UK Politics

Libya unrest: Cameron vows to rescue stranded Britons

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Media captionDavid Cameron criticised the Libyan regime's ''appalling levels of violence''

The UK is working "flat out" to get British nationals out of Libya as soon as possible, David Cameron has said.

The prime minister said the situation in Libya was "very dangerous" and the UK's "first priority" was to help the more than 300 Britons stranded there.

A charter flight which should have left for Tripoli on Wednesday was delayed due to a technical problem, the Foreign Office said.

Labour has accused ministers of being "slow off the mark" over Libya.

There are fears of further violence after Libyan leader Col Muammar Gaddafi said enemies of Libya would be executed and vowed to fight to his "last drop of blood" rather than leave the country.

'First priority'

Most of the 3,500 Britons who were living in Libya before the crisis are thought to have already left but some are having difficulty getting out.

Foreign Secretary William Hague has postponed a planned visit to Washington, to remain in London to lead the Foreign Office's response to the unfolding crisis.

British Airways and British Midland International have cancelled flights in and out of the capital Tripoli for the past two days. BA will not operate its daily service on Thursday and BMI has cancelled its flights to and from Libya scheduled for Thursday.

As of 2135 GMT on Wednesday no Foreign Office charter flight had departed the UK or any other destination bound for Libya.

One flight scheduled to leave Gatwick was still grounded with technical problems, a second flight due out of Italy had not yet left. However a plane chartered by BP, with Foreign Office staff on board, has landed in Libya.

The Foreign Office sent a team from Malta to Tripoli airport and they have been registering Britons for the flights, as well as handing out food and water.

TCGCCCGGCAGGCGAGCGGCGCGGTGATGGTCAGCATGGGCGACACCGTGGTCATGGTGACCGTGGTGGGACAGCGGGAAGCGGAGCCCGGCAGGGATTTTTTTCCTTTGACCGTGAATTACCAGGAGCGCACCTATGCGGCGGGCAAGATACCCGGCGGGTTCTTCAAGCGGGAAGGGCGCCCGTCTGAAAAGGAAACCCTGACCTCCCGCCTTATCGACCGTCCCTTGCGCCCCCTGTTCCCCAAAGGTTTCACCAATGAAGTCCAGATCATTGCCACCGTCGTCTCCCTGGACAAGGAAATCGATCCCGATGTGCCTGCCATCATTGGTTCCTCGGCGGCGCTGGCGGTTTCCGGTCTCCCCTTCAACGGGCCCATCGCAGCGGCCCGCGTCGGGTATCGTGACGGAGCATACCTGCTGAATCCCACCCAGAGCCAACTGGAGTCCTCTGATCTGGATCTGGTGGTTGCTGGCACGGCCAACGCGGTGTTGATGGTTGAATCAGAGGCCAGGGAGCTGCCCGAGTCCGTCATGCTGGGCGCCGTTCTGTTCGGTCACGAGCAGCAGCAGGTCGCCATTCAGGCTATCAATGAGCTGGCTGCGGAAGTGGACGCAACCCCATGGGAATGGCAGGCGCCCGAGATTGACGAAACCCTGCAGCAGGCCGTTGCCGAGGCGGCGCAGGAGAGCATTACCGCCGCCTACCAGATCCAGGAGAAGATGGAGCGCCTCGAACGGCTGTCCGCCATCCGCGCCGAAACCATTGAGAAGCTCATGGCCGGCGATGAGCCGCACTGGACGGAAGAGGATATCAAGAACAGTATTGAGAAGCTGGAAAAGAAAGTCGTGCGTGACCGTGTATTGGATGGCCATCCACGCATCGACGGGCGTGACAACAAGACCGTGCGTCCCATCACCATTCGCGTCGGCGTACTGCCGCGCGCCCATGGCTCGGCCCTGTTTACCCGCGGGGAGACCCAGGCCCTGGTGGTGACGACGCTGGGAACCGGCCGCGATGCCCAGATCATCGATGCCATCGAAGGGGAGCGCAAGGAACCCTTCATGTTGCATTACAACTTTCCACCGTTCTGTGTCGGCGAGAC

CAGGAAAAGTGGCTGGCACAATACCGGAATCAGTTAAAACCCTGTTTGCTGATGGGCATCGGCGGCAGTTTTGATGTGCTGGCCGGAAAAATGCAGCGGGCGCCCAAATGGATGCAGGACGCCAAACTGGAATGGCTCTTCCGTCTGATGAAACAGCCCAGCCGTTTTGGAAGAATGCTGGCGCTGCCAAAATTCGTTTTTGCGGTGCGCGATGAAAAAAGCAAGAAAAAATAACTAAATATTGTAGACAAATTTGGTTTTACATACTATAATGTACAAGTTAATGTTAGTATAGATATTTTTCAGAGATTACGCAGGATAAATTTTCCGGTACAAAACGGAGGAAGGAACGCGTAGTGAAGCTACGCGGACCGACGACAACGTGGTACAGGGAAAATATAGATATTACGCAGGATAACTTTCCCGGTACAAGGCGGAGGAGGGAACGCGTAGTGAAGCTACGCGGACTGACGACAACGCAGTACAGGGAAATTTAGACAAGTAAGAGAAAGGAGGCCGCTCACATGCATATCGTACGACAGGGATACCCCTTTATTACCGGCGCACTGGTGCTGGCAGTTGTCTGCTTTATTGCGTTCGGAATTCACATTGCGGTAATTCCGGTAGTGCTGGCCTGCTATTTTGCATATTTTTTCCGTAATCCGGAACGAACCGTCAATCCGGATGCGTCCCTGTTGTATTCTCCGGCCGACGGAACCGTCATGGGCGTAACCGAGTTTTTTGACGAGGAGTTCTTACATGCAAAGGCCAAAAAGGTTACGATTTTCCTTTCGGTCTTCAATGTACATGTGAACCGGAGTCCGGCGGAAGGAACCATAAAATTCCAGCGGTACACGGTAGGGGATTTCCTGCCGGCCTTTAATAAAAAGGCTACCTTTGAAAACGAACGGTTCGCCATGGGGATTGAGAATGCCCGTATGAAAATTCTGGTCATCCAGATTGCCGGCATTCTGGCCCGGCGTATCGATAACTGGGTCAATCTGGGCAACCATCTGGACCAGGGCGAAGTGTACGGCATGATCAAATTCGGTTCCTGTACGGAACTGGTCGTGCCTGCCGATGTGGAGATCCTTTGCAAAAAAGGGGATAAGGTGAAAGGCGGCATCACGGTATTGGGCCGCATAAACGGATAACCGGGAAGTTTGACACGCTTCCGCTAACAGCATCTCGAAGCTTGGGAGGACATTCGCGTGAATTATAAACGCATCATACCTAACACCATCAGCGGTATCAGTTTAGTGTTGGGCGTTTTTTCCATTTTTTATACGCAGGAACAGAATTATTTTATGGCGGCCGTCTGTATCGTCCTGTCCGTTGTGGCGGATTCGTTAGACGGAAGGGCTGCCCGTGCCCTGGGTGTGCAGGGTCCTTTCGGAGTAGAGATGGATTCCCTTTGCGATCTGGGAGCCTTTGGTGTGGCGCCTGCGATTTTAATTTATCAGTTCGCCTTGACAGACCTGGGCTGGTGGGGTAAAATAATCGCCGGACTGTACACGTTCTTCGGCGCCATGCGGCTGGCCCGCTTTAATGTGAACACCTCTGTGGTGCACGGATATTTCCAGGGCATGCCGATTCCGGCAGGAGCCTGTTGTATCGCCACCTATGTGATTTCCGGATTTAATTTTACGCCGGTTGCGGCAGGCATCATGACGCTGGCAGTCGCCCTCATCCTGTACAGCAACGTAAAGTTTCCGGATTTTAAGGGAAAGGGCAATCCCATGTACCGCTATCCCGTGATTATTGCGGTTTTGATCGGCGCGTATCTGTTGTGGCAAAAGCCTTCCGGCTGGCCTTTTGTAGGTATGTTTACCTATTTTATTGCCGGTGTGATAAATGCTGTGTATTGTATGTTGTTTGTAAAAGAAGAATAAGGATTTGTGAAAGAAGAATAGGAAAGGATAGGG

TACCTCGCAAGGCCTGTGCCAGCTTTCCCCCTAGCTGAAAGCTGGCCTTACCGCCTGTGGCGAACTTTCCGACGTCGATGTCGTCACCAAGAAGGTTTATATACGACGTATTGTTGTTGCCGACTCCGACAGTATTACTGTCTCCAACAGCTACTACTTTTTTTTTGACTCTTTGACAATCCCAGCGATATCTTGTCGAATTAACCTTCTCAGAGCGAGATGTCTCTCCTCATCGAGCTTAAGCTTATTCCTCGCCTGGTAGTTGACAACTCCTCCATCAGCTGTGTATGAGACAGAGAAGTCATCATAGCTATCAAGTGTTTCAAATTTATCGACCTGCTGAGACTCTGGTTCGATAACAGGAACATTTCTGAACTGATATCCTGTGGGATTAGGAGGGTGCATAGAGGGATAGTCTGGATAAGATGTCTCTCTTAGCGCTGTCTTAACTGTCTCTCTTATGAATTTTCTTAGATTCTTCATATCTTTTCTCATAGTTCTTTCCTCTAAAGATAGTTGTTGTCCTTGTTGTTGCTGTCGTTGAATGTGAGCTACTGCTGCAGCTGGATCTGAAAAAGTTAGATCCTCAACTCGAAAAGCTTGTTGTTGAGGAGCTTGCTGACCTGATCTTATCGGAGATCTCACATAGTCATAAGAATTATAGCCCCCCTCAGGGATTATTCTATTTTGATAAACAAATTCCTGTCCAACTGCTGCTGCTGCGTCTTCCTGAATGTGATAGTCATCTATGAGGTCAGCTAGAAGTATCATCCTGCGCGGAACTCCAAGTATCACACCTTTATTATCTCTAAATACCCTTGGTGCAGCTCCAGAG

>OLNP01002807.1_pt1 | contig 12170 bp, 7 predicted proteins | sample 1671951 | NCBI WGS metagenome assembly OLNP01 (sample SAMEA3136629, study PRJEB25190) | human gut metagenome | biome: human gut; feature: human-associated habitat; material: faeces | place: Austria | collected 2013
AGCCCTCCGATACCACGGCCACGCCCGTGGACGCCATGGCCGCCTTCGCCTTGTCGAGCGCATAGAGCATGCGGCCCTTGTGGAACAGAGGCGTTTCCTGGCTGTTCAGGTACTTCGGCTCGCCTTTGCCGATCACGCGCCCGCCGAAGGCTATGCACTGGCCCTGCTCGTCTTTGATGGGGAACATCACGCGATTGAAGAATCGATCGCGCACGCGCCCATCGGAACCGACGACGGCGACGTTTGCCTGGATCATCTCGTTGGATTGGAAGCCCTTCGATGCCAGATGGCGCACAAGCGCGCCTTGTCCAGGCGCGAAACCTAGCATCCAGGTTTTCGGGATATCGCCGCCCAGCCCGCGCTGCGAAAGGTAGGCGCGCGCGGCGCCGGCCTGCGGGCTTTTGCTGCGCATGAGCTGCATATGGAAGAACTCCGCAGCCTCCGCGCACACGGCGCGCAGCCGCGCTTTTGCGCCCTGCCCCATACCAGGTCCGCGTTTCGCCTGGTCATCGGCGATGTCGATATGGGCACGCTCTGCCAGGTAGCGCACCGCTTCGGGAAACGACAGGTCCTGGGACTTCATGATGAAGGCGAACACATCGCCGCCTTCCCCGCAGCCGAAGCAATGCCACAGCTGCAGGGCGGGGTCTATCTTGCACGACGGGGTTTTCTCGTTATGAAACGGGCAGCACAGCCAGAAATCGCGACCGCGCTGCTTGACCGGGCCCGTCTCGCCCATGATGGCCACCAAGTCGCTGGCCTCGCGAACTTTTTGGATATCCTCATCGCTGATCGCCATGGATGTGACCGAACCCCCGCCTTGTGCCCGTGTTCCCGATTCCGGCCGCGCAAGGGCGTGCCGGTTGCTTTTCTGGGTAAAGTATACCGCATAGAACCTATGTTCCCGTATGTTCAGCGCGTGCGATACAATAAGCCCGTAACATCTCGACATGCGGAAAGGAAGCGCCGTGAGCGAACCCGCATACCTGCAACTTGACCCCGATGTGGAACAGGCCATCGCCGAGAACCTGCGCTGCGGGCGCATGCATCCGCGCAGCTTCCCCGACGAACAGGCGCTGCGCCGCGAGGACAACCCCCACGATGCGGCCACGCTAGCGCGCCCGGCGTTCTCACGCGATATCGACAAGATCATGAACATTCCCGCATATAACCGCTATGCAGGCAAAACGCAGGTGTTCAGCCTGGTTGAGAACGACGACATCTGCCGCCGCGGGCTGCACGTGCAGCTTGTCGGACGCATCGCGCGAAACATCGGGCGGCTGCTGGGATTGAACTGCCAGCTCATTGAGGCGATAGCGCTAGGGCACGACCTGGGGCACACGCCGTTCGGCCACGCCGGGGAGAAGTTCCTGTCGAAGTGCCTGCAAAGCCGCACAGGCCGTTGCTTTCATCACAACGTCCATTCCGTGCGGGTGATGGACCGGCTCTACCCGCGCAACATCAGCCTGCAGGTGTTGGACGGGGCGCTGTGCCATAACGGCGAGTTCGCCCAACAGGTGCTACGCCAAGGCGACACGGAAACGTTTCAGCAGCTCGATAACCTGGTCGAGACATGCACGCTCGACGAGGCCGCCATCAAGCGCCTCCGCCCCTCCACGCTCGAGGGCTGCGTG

Speaking in Qatar, Mr Cameron said diplomats were "working round the clock" to help British nationals out of what was a "very dangerous situation".

"My government is taking every step it can to reach British nationals to make sure they can come out and come home," he said. "That has to be our first priority."

He said he would also support the United Nations Security Council passing a resolution condemning the Libyan regime's actions, saying it would send a "clear warning".

'Nightmare'

British oil workers stranded in the desert more than two hours from Tripoli have criticised the UK government's speed of response.

"We are living every day in fear of our lives," Jim Coyle told BBC Radio 4's Today programme. "At the end of the day, we are living a nightmare here."

He said the workers had contacted British officials to warn them about the situation but nothing had happened.

"We have asked the British government to come here for days now and they are just totally ignoring us," he said.

"They don't reply to e-mails, they have cut off the phones to Tripoli. Basically we have been left without any protection whatsoever."

Mr Coyle said there was no means of escape as all the vehicles had been looted and local people were heavily armed. He also said the camp - where 300 expatriate workers are based - only had about a day's food left.

Labour have said France, Portugal, Russia and Austria had already managed to get charter aircraft into Tripoli and the UK needed to explain why it had not done so earlier.

"There are hundreds of Britons stranded in Libya at the moment in a daunting, fast-moving and highly dangerous situation," shadow foreign secretary Douglas Alexander said.

"That is why it appears the government has been slow off the mark in its response to those citizens."

Tens of thousands of foreigners are trying to leave the country by land and air and many oil companies are attempting to remove their expatriate staff.

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